Friday, October 12, 2012

The Naiveté of mHealth

Last week I attended a seminar on mHealth sponsored by the Technology Association of Georgia (TAG).  The presenter was Arthur Lane, Director of Mobile Health Solutions at Verizon Wireless.  He gave a nice presentation and video of a system Verizon is designing to improve care of congestive heart failure (CHF) patients after hospital discharge.  CHF patients are treated effectively in the hospital setting with closely monitored vital signs and carefully administered medications / diet.  The problem is that once the patient goes home it is difficult to maintain the same level of monitoring and precision of the medication / diet regimen.  As a result re-admission rates for CHF are high, adding to the cost of care.

The Verizon system claims to correct this problem with smart phone technology.  The video showed a smart phone reminding a CHF patient to weigh himself before bed.  He has gained ½ pound since the morning.  When he wakes up the next morning the phone again reminds him to weigh himself.  He has gained another pound.  Weight gain day-to-day is an indication that CHF is getting worse.  The phone sends the weight data to a server, which in turn notifies a provider to call the patient and somehow prevent him from getting worse and showing up in the ER.   It was never clear to me how the provider was going to fix worsening CHF over the phone.

After Mr. Lane completed his presentation he joined 3 other panelists for a lively discussion moderated by a local physician whom I know.  Some of these panelists described their devotion to mHealth with near breathless excitement.  The physician moderator posed the ever-present question to the panel:  “How do we get doctors interested in this system (and mHealth overall)?”  The answers ranged from good – “Give doctors a product that is cost-effective” – to the ridiculous – “Align incentives by making physicians join ACOs.”  The silliest thought of the night was the suggestion from one panelist that health care is no different from banking.  I left the meeting with some concerns about who would pay for the Verizon system but decided to hold my reaction until I did a literature review.  After all, I am no cardiologist and have not treated a patient for CHF since med school.

My review did not yield good news for Verizon or mHealth.

Turns out physicians have been working on home monitoring for CHF patients for years.  Unfortunately their studies to not support remote home monitoring for CHF to reduce hospital admissions.  A study from Yale Medical School published in the New England Journal of Medicine in 2011 randomized over 1600 CHF patients to either a control group or a remote monitoring group for outpatient care following admission for CHF.  There were no differences in readmission rates for CHF or for any other cause over the 6-month study.  Several other studies, including comprehensive reviews of existing literature, reach similar conclusions.

So what would a more realistic mHealth video look like?

Our CHF patient is discharged from the hospital all tuned up with appropriate medications, diet and smart phone remote monitoring using a CHF app.  The monitoring app works well at first, feeding him periodic words of encouragement and reminders to take his meds, record his vital signs, weigh himself, etc.  After several days of his phone going off constantly with all the reminders, alert fatigue sets in.   After ignoring the alarms for a few days he gets fed up and shuts the CHF application off.  The monitoring network detects the data interruption, and a provider calls the patient.  At first the contact with a real human helps, but after several calls alert fatigue strikes again.  Our patient recognizes the caller ID and stops answering.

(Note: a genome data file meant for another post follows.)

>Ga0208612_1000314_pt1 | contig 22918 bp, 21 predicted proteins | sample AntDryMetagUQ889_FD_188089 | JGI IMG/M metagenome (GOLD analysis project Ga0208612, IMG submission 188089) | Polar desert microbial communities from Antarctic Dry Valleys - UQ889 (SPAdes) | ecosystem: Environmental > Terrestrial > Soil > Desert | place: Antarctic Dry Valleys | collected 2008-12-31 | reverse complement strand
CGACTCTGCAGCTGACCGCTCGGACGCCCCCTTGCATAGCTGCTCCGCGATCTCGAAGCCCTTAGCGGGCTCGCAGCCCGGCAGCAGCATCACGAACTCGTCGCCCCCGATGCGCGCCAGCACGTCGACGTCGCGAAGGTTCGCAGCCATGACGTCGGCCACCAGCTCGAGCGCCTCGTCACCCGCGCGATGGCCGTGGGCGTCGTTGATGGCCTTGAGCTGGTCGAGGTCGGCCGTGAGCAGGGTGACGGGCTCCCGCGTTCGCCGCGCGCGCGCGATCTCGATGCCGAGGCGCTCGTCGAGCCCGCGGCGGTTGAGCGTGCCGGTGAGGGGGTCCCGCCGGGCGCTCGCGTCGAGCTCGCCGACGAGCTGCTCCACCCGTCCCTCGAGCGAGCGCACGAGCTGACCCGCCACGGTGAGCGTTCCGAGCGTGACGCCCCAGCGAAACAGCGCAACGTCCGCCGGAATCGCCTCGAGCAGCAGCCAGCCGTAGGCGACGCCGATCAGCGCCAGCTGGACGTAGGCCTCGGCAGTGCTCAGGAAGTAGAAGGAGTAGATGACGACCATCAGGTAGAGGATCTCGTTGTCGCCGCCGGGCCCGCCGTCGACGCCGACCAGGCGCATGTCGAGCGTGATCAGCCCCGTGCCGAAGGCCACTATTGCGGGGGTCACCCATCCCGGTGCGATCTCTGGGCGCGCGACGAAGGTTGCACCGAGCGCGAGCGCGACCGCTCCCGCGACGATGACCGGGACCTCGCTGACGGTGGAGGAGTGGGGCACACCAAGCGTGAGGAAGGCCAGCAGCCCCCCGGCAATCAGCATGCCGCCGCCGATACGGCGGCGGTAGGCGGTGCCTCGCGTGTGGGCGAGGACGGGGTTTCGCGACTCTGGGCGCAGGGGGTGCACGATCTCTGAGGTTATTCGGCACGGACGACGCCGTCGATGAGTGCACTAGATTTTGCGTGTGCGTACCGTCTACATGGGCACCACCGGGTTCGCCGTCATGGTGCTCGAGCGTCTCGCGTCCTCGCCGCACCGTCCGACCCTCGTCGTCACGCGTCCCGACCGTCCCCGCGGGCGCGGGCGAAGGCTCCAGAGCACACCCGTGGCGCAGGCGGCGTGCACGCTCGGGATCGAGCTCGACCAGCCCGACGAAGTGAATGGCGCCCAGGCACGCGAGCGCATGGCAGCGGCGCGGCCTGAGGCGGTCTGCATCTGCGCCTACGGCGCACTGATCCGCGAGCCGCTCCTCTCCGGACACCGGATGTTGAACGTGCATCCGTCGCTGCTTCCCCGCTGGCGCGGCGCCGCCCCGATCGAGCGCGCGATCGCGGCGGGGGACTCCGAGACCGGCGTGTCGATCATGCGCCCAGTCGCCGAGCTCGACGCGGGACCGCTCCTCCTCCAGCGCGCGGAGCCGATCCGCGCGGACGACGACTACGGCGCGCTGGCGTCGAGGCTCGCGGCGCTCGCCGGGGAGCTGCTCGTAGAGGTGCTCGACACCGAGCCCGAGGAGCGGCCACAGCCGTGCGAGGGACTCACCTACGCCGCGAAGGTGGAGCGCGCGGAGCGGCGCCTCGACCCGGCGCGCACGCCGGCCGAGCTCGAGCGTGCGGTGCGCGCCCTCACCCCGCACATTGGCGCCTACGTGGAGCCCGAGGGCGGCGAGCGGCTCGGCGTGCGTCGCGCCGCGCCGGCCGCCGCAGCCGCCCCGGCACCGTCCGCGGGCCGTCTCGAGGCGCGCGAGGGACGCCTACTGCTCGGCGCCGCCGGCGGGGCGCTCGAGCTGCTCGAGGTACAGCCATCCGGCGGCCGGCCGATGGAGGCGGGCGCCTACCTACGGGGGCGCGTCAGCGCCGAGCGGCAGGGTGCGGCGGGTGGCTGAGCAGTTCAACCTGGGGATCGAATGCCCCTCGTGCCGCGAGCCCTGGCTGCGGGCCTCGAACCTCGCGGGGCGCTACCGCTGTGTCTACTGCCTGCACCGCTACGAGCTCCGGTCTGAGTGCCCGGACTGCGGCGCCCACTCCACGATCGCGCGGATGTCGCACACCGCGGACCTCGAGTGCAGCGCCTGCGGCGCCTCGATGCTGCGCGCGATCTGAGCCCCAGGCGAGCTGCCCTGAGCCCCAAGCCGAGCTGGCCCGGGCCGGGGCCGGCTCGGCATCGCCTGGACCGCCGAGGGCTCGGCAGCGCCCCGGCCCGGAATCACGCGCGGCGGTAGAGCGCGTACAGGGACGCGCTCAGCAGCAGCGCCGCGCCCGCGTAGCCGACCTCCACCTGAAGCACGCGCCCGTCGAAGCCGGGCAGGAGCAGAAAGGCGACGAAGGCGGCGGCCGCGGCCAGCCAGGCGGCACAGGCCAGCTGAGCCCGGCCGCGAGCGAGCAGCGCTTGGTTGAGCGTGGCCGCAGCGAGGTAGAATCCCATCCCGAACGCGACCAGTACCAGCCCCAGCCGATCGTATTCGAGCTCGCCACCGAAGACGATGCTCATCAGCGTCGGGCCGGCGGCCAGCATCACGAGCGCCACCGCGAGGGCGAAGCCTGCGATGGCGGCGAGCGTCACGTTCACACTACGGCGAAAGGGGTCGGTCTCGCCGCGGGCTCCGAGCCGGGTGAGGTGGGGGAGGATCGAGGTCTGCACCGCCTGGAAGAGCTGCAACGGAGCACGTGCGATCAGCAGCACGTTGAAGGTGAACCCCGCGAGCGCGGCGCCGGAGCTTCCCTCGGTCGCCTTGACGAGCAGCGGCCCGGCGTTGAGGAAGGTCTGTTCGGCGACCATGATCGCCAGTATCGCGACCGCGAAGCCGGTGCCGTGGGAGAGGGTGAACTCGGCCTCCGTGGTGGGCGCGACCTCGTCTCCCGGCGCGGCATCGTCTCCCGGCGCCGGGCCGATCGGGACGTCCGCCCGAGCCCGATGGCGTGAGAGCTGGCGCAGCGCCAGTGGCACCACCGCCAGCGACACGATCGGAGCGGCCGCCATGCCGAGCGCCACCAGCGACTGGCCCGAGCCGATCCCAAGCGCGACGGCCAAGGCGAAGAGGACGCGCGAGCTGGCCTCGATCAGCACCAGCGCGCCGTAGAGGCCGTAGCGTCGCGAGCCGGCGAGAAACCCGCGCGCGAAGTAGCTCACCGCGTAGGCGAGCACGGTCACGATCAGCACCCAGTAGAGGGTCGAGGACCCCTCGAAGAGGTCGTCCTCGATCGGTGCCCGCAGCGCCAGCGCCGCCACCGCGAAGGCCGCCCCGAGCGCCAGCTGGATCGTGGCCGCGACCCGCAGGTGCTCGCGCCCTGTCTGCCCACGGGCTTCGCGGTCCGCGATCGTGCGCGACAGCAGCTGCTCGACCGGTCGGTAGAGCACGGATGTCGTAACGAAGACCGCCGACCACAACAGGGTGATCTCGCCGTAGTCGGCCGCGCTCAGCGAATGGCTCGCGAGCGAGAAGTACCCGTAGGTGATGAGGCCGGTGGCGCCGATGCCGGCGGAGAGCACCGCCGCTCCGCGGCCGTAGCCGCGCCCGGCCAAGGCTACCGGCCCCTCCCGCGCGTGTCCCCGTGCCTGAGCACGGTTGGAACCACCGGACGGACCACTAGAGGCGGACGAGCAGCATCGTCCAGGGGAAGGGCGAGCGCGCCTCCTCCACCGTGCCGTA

In the meantime he tires of his medication regimen and diet restrictions and succumbs to the urge to scarf down some pizza and beer with some potato chips for dessert.  His smart phone isn’t smart enough to change his behavior.  The salt and fluid load makes his heart failure worse.  In the middle of the night he wakes up short of breath and calls 911.  Back to the hospital he goes.

The mHealth community is so enamored with their toys they can’t see what is right in front of them:
1.     Peer-reviewed medical literature does not support the use of home monitoring for CHF patients.  Period.  LTE smart phones and glitzy medical apps do nothing to change that.
2.     Without supporting literature no one is going to pay for remote monitoring. 
Who is going to cough up the dough for all those smart phones, Bluetooth connected home monitoring devices, remote servers, and the army of providers that will be required to manage the terabytes of data that such a monitoring network would generate?  Neither ACOs nor any other ill-conceived “alignment of incentives” for physicians solve this issue.
3.     The mHealth folks fail to recognize that monitoring is not the endpoint.  The endpoint is changing patient behavior.  A smart phone constantly shrieking warnings and reminders is rendered useless by alert fatigue.  Patient behavior is a very tough nut to crack.  The Verizon video ends with a nurse talking to the monitored patient about his weight gain.  But that is NOT the end.  It is just the beginning.  No one knows what that nurse is supposed to say to change the patient’s behavior over the phone.
4.     Like many mHealth ideas this system creates unrecognized changes to the standard of care and thus changes medical liability.  What if our CHF patient who stops listening to alerts and stops answering the phone dies while he is in the monitoring program?  Who is liable?

So it’s the same thing all over again with health IT.  No proof of effectiveness.  No way to pay for it.  No understanding of the medical challenges involved.  Unrecognized changes in standard of care and liability.  Health care is not the same as banking.  Duh. 

Verizon has no business getting into health care beyond the LTE connection itself.  They are going to lose their shirt investing in a treatment the literature says doesn’t work.  Perhaps unwittingly, the physician moderator, Dr. James Morrow, said it best when he asked the panel, “Where is the app that slaps my hand when I reach for the bag of Oreo cookies?”